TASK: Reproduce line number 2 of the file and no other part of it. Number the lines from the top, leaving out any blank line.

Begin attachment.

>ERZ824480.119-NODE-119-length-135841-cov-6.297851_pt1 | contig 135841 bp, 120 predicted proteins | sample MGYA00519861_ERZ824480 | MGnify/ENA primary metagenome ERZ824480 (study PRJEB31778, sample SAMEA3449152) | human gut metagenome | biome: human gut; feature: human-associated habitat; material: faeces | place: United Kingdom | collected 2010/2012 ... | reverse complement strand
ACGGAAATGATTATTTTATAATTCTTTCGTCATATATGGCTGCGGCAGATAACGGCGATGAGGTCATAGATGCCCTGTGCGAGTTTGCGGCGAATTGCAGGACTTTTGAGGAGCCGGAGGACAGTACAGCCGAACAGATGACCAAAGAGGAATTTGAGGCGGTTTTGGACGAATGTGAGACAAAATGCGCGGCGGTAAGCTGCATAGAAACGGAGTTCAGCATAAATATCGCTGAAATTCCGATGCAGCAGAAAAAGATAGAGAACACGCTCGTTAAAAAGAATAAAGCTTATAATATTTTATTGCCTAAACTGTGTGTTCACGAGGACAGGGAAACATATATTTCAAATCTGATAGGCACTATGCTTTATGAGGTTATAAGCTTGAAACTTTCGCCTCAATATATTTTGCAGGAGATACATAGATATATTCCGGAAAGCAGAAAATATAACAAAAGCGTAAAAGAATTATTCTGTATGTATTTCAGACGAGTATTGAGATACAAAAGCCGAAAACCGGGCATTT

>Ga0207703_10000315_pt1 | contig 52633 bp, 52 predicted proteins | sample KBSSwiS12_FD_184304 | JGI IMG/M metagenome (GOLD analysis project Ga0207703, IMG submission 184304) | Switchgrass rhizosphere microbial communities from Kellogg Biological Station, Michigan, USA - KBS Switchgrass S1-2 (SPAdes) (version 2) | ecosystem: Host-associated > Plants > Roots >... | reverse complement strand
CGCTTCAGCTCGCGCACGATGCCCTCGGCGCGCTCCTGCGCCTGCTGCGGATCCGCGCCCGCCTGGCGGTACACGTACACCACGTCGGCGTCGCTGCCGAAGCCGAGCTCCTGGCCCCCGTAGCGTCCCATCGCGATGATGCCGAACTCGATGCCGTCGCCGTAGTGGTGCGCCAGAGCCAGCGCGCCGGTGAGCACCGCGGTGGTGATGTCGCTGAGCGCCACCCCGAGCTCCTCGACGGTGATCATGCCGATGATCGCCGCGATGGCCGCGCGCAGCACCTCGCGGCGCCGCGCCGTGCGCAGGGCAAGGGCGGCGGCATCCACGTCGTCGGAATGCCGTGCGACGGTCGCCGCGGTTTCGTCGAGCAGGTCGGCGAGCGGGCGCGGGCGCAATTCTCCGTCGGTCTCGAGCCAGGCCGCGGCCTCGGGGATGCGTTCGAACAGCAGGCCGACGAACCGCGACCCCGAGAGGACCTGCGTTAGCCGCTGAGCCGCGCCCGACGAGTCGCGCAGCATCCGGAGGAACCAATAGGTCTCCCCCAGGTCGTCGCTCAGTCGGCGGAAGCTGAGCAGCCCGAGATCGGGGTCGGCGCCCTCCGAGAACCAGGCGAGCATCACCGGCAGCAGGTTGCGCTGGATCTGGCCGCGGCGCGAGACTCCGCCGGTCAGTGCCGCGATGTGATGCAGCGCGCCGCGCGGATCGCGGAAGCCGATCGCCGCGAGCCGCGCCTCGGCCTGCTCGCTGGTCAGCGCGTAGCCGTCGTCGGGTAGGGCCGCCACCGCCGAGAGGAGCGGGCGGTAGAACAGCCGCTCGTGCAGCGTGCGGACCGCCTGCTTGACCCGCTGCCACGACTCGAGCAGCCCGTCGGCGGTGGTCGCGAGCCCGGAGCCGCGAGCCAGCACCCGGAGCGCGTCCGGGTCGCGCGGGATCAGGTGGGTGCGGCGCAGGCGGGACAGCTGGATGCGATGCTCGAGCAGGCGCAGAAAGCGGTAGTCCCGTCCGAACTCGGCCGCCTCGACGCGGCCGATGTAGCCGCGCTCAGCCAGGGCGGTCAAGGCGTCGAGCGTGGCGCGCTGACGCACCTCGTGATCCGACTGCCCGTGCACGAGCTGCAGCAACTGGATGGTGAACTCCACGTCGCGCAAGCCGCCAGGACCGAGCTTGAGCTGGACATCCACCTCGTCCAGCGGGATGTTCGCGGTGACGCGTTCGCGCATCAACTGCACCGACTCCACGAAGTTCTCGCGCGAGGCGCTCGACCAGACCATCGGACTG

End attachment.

ACGGAAATGATTATTTTATAATTCTTTCGTCATATATGGCTGCGGCAGATAACGGCGATGAGGTCATAGATGCCCTGTGCGAGTTTGCGGCGAATTGCAGGACTTTTGAGGAGCCGGAGGACAGTACAGCCGAACAGATGACCAAAGAGGAATTTGAGGCGGTTTTGGACGAATGTGAGACAAAATGCGCGGCGGTAAGCTGCATAGAAACGGAGTTCAGCATAAATATCGCTGAAATTCCGATGCAGCAGAAAAAGATAGAGAACACGCTCGTTAAAAAGAATAAAGCTTATAATATTTTATTGCCTAAACTGTGTGTTCACGAGGACAGGGAAACATATATTTCAAATCTGATAGGCACTATGCTTTATGAGGTTATAAGCTTGAAACTTTCGCCTCAATATATTTTGCAGGAGATACATAGATATATTCCGGAAAGCAGAAAATATAACAAAAGCGTAAAAGAATTATTCTGTATGTATTTCAGACGAGTATTGAGATACAAAAGCCGAAAACCGGGCATTT